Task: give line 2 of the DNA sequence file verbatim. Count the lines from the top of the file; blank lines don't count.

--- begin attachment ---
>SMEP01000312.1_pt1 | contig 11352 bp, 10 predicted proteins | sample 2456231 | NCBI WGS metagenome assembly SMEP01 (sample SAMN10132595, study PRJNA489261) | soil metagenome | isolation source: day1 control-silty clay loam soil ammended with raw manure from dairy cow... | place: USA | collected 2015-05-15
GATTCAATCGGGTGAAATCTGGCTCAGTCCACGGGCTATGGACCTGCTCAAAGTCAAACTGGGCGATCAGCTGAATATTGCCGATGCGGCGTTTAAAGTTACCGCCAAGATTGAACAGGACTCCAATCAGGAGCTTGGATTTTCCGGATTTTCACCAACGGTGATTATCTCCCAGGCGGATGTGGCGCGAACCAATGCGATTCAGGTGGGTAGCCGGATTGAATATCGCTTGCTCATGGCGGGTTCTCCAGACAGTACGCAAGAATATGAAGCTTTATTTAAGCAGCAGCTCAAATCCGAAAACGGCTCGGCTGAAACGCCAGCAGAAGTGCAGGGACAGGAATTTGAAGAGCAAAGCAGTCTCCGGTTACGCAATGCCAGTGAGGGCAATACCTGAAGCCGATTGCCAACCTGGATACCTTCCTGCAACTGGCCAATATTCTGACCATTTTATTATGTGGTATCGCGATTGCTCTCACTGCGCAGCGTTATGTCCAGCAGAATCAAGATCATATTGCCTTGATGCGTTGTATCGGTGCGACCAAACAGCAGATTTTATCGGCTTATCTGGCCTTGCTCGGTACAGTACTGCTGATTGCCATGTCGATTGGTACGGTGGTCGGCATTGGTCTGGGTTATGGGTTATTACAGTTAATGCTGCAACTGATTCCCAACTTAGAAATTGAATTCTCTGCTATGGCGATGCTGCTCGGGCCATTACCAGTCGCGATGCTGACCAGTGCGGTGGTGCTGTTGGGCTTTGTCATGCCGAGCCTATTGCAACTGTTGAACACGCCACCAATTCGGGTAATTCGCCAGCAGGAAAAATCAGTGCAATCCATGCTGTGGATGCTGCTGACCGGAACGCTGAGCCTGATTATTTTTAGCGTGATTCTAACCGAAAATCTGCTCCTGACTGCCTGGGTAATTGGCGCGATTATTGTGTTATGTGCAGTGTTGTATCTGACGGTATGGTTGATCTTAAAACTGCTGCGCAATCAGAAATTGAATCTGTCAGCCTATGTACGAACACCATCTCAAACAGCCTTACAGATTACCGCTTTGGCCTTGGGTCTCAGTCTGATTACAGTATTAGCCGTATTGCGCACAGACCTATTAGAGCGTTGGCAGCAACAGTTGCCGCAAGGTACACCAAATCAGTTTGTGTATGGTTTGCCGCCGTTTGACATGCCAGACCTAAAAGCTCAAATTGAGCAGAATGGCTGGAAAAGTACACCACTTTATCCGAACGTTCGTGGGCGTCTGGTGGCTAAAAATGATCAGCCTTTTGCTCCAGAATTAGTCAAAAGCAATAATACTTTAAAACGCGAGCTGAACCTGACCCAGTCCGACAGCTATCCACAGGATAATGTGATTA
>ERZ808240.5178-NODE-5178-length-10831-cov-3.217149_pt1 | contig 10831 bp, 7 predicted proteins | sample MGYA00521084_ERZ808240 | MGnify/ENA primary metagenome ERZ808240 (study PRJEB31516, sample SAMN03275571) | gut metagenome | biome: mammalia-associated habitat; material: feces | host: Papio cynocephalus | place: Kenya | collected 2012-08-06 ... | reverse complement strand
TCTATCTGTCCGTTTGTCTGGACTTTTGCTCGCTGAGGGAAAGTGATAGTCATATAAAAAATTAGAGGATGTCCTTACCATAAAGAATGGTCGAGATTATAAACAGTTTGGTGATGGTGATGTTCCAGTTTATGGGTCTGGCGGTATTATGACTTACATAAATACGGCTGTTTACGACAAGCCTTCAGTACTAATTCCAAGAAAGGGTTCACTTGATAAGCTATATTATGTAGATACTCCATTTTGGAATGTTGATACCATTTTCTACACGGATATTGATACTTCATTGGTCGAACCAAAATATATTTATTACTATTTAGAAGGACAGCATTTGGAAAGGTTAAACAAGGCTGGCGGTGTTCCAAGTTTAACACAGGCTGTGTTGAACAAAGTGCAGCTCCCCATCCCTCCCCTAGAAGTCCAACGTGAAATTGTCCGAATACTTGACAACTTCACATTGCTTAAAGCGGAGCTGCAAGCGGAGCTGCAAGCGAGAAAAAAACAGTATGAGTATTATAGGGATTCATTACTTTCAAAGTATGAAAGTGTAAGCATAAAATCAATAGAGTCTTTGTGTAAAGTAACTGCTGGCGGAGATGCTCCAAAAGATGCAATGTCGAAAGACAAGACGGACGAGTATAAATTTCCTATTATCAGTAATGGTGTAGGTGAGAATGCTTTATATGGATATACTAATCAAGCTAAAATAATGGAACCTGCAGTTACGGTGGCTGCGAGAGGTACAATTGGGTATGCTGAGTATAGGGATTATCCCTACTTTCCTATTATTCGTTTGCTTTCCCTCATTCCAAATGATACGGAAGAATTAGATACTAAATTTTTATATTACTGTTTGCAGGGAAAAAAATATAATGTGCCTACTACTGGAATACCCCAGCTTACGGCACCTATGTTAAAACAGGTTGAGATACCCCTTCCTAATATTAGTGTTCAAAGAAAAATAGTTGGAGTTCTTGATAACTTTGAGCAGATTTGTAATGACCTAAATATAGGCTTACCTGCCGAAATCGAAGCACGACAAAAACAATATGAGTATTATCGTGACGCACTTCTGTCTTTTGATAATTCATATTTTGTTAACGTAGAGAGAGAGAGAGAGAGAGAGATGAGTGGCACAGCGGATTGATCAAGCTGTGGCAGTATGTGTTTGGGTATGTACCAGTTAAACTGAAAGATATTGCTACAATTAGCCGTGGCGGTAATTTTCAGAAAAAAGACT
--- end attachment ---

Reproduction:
GATTCAATCGGGTGAAATCTGGCTCAGTCCACGGGCTATGGACCTGCTCAAAGTCAAACTGGGCGATCAGCTGAATATTGCCGATGCGGCGTTTAAAGTTACCGCCAAGATTGAACAGGACTCCAATCAGGAGCTTGGATTTTCCGGATTTTCACCAACGGTGATTATCTCCCAGGCGGATGTGGCGCGAACCAATGCGATTCAGGTGGGTAGCCGGATTGAATATCGCTTGCTCATGGCGGGTTCTCCAGACAGTACGCAAGAATATGAAGCTTTATTTAAGCAGCAGCTCAAATCCGAAAACGGCTCGGCTGAAACGCCAGCAGAAGTGCAGGGACAGGAATTTGAAGAGCAAAGCAGTCTCCGGTTACGCAATGCCAGTGAGGGCAATACCTGAAGCCGATTGCCAACCTGGATACCTTCCTGCAACTGGCCAATATTCTGACCATTTTATTATGTGGTATCGCGATTGCTCTCACTGCGCAGCGTTATGTCCAGCAGAATCAAGATCATATTGCCTTGATGCGTTGTATCGGTGCGACCAAACAGCAGATTTTATCGGCTTATCTGGCCTTGCTCGGTACAGTACTGCTGATTGCCATGTCGATTGGTACGGTGGTCGGCATTGGTCTGGGTTATGGGTTATTACAGTTAATGCTGCAACTGATTCCCAACTTAGAAATTGAATTCTCTGCTATGGCGATGCTGCTCGGGCCATTACCAGTCGCGATGCTGACCAGTGCGGTGGTGCTGTTGGGCTTTGTCATGCCGAGCCTATTGCAACTGTTGAACACGCCACCAATTCGGGTAATTCGCCAGCAGGAAAAATCAGTGCAATCCATGCTGTGGATGCTGCTGACCGGAACGCTGAGCCTGATTATTTTTAGCGTGATTCTAACCGAAAATCTGCTCCTGACTGCCTGGGTAATTGGCGCGATTATTGTGTTATGTGCAGTGTTGTATCTGACGGTATGGTTGATCTTAAAACTGCTGCGCAATCAGAAATTGAATCTGTCAGCCTATGTACGAACACCATCTCAAACAGCCTTACAGATTACCGCTTTGGCCTTGGGTCTCAGTCTGATTACAGTATTAGCCGTATTGCGCACAGACCTATTAGAGCGTTGGCAGCAACAGTTGCCGCAAGGTACACCAAATCAGTTTGTGTATGGTTTGCCGCCGTTTGACATGCCAGACCTAAAAGCTCAAATTGAGCAGAATGGCTGGAAAAGTACACCACTTTATCCGAACGTTCGTGGGCGTCTGGTGGCTAAAAATGATCAGCCTTTTGCTCCAGAATTAGTCAAAAGCAATAATACTTTAAAACGCGAGCTGAACCTGACCCAGTCCGACAGCTATCCACAGGATAATGTGATTA